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More apply to study real estate as professionals look to polish resume

IN 2008, when most Americans were fleeing the property market, David Mann was charging towards it.

After selling a clothing manufacturing company in New York that he had helped run, Mann, 32, decided to pursue a master's degree in real estate development. Last May, he graduated from the Schack Institute of Real Estate at New York University and after an 8½-month search, he finally landed a job.

"It took months of looking every day and applying to 300 positions, but I have finally found my dream job," said Mann, who will be the project manager of a condominium development.

In recent years, the property industry's reputation has faltered as it shoulders much of the blame for causing the recession. Despite this drubbing, and the fact that jobs are still hard to come by, students like Mann are flocking to master's programmes in real estate, where the recession is seen as a teaching tool and a rich source of case studies.

Though relatively new, the master's degree in real estate is seen by employers as a viable alternative to an MBA, said James Kuhn, president of real estate service company Newmark Knight Frank and the chairman of the advisory board at the Schack Institute. "It used to be that the only alternative was getting an MBA," Kuhn said, "but around 1995, with the advent of real estate investment trusts and debt securitisations, academic institutions began taking real estate more seriously."

In a recession, many graduate schools report an uptick in applications as professionals who have lost jobs look to polish their resumes while they wait to return to the workforce. That trend is especially true in real estate, because of its boom-and-bust nature. "Students are very aware that real estate is a cyclical industry," David Funk, director of the programme in real estate at Cornell University, said. "If they get the degree now and bolster their skills, they will graduate just in time to take advantage of a rebounding market."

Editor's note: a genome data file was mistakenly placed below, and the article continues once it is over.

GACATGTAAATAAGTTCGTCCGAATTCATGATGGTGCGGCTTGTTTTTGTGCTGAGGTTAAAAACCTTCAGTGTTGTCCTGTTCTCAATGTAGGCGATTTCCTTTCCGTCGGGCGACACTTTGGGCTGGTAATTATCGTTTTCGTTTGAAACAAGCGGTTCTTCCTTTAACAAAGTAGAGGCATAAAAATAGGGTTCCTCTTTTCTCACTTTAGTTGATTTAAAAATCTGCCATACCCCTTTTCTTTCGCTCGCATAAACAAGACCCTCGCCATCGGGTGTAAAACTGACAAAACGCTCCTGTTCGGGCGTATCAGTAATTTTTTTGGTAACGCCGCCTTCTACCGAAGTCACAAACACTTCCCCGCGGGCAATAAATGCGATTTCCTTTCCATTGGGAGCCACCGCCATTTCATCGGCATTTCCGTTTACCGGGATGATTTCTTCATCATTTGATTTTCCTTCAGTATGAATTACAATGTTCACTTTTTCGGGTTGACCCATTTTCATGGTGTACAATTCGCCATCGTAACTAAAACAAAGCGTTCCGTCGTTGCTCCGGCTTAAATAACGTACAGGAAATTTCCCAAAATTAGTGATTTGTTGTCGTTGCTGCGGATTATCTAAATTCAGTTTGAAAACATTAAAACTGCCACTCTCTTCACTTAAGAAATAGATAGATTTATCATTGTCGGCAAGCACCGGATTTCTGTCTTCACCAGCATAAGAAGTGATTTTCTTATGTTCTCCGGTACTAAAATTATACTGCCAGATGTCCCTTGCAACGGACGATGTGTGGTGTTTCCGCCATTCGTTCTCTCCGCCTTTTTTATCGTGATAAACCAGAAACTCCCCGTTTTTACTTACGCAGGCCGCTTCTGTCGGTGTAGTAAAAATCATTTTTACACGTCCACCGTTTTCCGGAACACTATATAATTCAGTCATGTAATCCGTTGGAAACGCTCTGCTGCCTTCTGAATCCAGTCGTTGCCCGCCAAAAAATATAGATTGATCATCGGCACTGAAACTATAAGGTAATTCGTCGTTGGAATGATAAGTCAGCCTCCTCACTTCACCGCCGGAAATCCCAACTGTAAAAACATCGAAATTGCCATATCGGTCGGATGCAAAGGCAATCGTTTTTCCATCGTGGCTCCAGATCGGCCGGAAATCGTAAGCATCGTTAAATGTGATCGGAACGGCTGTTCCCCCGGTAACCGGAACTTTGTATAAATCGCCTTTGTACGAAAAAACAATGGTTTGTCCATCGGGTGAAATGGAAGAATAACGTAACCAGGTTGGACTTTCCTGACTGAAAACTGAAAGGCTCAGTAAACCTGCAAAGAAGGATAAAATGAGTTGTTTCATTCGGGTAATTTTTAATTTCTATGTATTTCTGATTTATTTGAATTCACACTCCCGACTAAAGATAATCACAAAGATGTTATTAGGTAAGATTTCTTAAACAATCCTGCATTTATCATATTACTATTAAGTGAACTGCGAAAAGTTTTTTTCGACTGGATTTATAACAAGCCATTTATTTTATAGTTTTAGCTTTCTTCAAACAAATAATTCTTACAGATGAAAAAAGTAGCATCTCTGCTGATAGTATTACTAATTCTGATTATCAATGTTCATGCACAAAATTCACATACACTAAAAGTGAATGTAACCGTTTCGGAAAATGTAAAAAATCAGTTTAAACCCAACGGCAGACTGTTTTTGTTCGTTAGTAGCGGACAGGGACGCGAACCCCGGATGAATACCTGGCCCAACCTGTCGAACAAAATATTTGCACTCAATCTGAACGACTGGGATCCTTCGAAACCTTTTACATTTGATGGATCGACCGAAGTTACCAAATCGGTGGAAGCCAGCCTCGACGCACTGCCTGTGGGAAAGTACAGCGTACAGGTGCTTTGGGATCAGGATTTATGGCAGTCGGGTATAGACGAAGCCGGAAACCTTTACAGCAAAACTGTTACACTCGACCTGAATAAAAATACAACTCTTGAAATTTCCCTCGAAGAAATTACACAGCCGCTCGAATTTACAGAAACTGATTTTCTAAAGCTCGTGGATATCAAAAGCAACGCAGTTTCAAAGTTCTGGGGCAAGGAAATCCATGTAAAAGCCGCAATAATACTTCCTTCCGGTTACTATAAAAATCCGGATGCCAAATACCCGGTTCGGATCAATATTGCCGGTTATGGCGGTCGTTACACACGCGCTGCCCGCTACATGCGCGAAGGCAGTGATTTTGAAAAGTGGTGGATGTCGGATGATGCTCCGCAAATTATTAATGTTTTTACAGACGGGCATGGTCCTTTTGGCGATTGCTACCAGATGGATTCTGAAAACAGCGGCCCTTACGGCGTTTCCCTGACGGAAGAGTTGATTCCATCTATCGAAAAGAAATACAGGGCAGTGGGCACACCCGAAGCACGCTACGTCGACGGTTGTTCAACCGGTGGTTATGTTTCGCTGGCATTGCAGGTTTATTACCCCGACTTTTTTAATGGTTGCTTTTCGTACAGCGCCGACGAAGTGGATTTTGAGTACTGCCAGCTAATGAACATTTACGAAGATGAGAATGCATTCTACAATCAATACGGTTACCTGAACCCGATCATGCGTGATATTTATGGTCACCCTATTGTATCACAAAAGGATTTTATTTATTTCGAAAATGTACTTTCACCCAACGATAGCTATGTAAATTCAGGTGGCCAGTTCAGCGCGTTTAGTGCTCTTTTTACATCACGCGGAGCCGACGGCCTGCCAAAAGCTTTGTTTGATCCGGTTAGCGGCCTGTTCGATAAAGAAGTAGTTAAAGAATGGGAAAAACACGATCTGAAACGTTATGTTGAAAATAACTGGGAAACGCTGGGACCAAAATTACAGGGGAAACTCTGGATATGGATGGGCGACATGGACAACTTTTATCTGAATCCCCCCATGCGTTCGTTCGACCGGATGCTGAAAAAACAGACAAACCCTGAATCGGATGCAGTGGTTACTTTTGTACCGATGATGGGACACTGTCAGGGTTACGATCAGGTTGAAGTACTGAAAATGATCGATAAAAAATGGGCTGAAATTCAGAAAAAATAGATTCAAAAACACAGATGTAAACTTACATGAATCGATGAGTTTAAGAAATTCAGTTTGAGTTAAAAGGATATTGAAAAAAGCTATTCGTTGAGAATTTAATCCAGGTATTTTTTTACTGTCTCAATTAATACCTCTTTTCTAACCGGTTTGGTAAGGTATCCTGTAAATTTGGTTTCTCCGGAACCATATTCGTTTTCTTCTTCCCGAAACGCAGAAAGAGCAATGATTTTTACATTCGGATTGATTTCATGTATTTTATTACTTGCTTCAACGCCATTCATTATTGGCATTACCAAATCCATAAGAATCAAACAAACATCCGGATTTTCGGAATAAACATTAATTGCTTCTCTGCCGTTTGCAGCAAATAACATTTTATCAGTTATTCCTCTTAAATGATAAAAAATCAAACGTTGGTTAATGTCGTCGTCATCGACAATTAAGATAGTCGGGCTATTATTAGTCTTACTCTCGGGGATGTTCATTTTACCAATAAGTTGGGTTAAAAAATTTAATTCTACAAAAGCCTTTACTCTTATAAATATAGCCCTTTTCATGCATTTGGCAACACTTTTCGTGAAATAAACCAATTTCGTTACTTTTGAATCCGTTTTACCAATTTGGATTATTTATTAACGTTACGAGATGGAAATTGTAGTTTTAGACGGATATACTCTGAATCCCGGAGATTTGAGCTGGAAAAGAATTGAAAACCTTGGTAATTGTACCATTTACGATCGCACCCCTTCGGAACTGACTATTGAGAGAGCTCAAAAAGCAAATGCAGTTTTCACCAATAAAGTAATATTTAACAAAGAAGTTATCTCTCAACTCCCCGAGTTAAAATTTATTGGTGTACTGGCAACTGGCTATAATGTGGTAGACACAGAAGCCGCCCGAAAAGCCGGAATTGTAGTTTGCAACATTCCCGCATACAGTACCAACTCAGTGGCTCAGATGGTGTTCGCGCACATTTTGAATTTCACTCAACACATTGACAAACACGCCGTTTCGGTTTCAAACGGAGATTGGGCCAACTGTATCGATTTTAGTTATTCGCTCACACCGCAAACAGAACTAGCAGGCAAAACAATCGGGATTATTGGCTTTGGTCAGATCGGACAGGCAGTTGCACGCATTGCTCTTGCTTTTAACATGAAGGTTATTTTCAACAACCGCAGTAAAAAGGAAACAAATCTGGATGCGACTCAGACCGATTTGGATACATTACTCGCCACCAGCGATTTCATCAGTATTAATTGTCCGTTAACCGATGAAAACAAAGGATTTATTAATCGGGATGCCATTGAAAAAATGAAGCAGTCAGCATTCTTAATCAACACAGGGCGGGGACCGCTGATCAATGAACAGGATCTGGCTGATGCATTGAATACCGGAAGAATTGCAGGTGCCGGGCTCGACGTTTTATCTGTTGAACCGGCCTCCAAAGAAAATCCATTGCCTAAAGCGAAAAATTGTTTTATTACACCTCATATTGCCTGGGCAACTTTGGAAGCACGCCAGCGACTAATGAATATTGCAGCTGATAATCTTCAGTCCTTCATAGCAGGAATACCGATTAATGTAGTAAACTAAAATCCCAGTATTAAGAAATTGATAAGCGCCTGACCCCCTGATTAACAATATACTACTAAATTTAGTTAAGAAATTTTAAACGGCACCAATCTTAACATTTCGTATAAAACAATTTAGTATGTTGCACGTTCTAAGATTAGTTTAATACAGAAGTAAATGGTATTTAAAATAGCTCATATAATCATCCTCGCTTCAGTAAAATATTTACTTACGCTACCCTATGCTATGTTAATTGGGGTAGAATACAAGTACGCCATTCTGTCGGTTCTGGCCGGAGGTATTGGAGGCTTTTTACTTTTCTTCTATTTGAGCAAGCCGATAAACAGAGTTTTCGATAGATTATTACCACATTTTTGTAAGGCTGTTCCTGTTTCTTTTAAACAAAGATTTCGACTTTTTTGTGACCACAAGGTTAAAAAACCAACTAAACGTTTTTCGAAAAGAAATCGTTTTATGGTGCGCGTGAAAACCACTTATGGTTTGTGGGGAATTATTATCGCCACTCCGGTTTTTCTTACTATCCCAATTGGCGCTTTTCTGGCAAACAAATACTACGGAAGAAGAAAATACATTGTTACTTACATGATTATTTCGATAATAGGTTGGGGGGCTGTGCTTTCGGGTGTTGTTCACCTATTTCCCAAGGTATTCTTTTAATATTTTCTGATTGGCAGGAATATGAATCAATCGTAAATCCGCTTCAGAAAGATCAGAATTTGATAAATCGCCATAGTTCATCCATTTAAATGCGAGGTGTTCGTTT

That was the strategy behind Chaeri Kim's decision to enter the Schack Institute. "By the time I graduate in the spring, the market will be ready to start hiring," said Kim, 28, a South Korean. She was pursuing a degree in architecture before deciding she would have a better chance finding work as a developer.

Mindful of the real world, professors are integrating the recent market crash into curriculums.

"In the middle of the bubble, students kept wondering why they had to do all this research when it was so simple to flip a property for a profit," Redfearn Christian, director of the graduate programmes in real estate at the University of Southern California, said. "Now... the students are far more interested in understanding the basics." — NYT/SCMP
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